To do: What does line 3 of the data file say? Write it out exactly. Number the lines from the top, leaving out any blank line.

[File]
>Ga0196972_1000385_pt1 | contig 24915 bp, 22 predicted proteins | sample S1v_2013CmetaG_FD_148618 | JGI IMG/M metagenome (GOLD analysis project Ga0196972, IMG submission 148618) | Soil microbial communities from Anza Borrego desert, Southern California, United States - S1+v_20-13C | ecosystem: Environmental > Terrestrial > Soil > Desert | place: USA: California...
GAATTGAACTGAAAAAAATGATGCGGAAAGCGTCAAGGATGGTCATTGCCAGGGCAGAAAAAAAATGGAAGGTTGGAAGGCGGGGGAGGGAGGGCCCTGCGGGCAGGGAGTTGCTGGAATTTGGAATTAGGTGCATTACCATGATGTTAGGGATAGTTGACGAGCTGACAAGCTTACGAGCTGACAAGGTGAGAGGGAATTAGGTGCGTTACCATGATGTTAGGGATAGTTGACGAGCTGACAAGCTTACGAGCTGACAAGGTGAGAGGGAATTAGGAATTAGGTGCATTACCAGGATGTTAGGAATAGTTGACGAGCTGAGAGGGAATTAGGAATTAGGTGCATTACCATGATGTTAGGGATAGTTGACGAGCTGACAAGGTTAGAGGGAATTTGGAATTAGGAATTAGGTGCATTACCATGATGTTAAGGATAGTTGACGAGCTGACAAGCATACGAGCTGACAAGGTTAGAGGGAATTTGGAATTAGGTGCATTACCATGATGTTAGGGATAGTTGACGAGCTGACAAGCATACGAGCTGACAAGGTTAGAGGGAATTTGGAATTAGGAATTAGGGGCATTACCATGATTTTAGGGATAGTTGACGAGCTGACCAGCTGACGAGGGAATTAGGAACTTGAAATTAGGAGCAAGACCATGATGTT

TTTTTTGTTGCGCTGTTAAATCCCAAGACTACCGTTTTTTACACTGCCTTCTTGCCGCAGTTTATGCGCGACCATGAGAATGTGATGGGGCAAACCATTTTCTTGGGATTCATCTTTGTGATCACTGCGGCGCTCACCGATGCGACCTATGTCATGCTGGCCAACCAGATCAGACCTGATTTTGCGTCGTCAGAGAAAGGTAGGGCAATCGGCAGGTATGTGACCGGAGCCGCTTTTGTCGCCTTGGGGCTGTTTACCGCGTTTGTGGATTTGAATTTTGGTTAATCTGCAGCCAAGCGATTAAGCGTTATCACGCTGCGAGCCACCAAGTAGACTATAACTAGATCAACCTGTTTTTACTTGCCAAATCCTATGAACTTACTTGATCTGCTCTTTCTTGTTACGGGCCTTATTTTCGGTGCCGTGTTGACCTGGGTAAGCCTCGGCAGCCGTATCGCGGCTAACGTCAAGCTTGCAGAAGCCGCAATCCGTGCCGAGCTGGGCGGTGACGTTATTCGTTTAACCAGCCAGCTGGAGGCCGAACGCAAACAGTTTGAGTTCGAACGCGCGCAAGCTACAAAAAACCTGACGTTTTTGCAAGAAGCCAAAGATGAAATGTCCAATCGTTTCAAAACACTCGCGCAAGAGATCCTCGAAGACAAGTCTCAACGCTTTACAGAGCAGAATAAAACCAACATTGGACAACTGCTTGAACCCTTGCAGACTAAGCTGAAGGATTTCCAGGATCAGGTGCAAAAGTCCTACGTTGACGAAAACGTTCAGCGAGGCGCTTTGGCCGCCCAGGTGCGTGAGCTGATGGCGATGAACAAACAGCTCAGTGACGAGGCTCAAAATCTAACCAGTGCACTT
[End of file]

TTTTTTGTTGCGCTGTTAAATCCCAAGACTACCGTTTTTTACACTGCCTTCTTGCCGCAGTTTATGCGCGACCATGAGAATGTGATGGGGCAAACCATTTTCTTGGGATTCATCTTTGTGATCACTGCGGCGCTCACCGATGCGACCTATGTCATGCTGGCCAACCAGATCAGACCTGATTTTGCGTCGTCAGAGAAAGGTAGGGCAATCGGCAGGTATGTGACCGGAGCCGCTTTTGTCGCCTTGGGGCTGTTTACCGCGTTTGTGGATTTGAATTTTGGTTAATCTGCAGCCAAGCGATTAAGCGTTATCACGCTGCGAGCCACCAAGTAGACTATAACTAGATCAACCTGTTTTTACTTGCCAAATCCTATGAACTTACTTGATCTGCTCTTTCTTGTTACGGGCCTTATTTTCGGTGCCGTGTTGACCTGGGTAAGCCTCGGCAGCCGTATCGCGGCTAACGTCAAGCTTGCAGAAGCCGCAATCCGTGCCGAGCTGGGCGGTGACGTTATTCGTTTAACCAGCCAGCTGGAGGCCGAACGCAAACAGTTTGAGTTCGAACGCGCGCAAGCTACAAAAAACCTGACGTTTTTGCAAGAAGCCAAAGATGAAATGTCCAATCGTTTCAAAACACTCGCGCAAGAGATCCTCGAAGACAAGTCTCAACGCTTTACAGAGCAGAATAAAACCAACATTGGACAACTGCTTGAACCCTTGCAGACTAAGCTGAAGGATTTCCAGGATCAGGTGCAAAAGTCCTACGTTGACGAAAACGTTCAGCGAGGCGCTTTGGCCGCCCAGGTGCGTGAGCTGATGGCGATGAACAAACAGCTCAGTGACGAGGCTCAAAATCTAACCAGTGCACTT